Bloomsbury publishing has hailed explosive sales of its electronic book (e-books) sales, despite its full-year profits slumping by 41 per cent.
The publisher of the Harry Potter series said its e-book revenues surged to £1.5m in 2010, from a meagre £79,000 the previous year. More impressively, e-book sales rose to £1.1m between January and March of this year alone.
The figures are strategically important for the publishing industry, which has been badly hit by the closure of physical book shops, such as Borders in the UK, and fierce discounting by the big supermarkets.
While Amazon has been a keydriver of this price competition on physical books, the online retail giant's Kindle device has also been a major force behind the exponential growth ine-books. Jeremy Wilson, the chairman of Bloomsbury, described the rapid digitisation as a "revolution".
He said: "Bloomsbury is undergoing one of the most significant periods of adaptation in its 25-year history."
Nigel Newton, the founder and chief executive of Bloomsbury, said that while the US had led the way, there had been a "surge in demand" in e-book sales in the UK since the last quarter of 2010. He said: "UK and US e-book sales are both growing apace, and with the Kindle now firmly established in the UK market and recently launched in Germany, there is now a focused effort to sell e-books throughout the world."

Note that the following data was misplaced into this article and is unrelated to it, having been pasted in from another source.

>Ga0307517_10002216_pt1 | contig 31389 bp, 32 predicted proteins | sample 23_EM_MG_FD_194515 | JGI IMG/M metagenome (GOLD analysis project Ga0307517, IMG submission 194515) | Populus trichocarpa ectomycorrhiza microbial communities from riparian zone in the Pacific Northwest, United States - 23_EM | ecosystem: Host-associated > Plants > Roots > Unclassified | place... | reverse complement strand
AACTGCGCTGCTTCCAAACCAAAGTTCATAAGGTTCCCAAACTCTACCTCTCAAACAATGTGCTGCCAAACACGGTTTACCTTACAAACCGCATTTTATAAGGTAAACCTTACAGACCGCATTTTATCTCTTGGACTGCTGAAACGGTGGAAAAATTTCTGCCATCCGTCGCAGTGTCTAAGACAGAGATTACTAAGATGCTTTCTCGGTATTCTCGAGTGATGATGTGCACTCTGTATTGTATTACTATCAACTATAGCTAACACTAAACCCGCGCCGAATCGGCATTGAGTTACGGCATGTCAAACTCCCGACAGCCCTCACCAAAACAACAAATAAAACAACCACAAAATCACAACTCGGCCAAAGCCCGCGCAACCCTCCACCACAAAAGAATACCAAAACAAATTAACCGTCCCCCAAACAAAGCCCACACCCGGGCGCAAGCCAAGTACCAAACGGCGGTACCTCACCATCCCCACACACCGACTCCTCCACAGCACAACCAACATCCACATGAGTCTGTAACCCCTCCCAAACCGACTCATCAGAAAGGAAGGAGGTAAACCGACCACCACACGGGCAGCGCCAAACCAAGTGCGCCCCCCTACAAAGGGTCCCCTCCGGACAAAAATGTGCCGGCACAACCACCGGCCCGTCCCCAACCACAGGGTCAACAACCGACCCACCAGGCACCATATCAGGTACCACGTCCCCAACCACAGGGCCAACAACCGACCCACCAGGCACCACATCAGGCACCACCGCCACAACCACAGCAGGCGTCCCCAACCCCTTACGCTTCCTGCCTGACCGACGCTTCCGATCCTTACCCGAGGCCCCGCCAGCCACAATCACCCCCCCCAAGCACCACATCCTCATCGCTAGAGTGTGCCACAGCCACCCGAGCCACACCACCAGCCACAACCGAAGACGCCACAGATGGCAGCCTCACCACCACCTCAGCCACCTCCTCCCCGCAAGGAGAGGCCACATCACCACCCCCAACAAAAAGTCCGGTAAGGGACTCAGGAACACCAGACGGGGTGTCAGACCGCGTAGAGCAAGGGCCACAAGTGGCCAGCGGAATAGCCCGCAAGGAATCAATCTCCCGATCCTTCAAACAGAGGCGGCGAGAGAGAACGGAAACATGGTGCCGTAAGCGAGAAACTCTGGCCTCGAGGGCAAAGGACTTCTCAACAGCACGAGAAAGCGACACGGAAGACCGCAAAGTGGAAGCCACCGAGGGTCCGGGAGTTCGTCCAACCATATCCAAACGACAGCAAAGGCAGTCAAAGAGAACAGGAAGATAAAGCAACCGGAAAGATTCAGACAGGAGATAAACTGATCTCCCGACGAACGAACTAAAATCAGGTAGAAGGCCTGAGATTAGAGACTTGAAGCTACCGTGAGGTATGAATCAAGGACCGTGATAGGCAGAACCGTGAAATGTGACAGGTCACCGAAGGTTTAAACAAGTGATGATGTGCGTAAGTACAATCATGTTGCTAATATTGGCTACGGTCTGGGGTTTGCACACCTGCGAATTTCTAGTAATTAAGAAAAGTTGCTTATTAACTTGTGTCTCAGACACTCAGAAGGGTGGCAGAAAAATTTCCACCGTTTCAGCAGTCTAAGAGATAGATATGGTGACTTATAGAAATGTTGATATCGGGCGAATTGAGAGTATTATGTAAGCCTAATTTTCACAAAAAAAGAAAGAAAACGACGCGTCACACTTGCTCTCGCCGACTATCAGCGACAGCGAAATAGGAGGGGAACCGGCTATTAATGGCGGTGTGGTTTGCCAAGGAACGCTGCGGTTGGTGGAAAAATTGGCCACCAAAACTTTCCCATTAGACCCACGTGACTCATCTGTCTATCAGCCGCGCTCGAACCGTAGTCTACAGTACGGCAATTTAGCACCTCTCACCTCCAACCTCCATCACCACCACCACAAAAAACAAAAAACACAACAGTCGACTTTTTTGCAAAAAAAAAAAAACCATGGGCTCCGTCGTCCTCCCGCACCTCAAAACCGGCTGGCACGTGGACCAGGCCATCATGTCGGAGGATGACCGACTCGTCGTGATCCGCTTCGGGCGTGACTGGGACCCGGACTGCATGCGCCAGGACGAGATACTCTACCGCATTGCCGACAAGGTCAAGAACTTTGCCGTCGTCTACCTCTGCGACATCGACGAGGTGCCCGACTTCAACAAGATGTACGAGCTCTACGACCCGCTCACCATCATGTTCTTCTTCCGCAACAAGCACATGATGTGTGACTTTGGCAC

To align it to the publishing sector's increased globalisation and more demand for digital content, Bloomsbury on 1 March reorganised itself into four divisions: adult, children's and educational, academic and professional, and information.
For the 14 months to 28 February, Bloomsbury's pre-tax profits tumbled to £4.2m, compared with the year to 31 December 2009. It blamed the decline on a series of one-off items, including a £1.5m write down in the value of Berlin Verlag, the German publisher it bought in 2003. The group's sales for the 14 months came in at £103.4m. Bestsellers at Bloomsbury included Eat, Pray, Love by Elizabeth Gilbert and Operation Mincemeat by Ben Macintyre.
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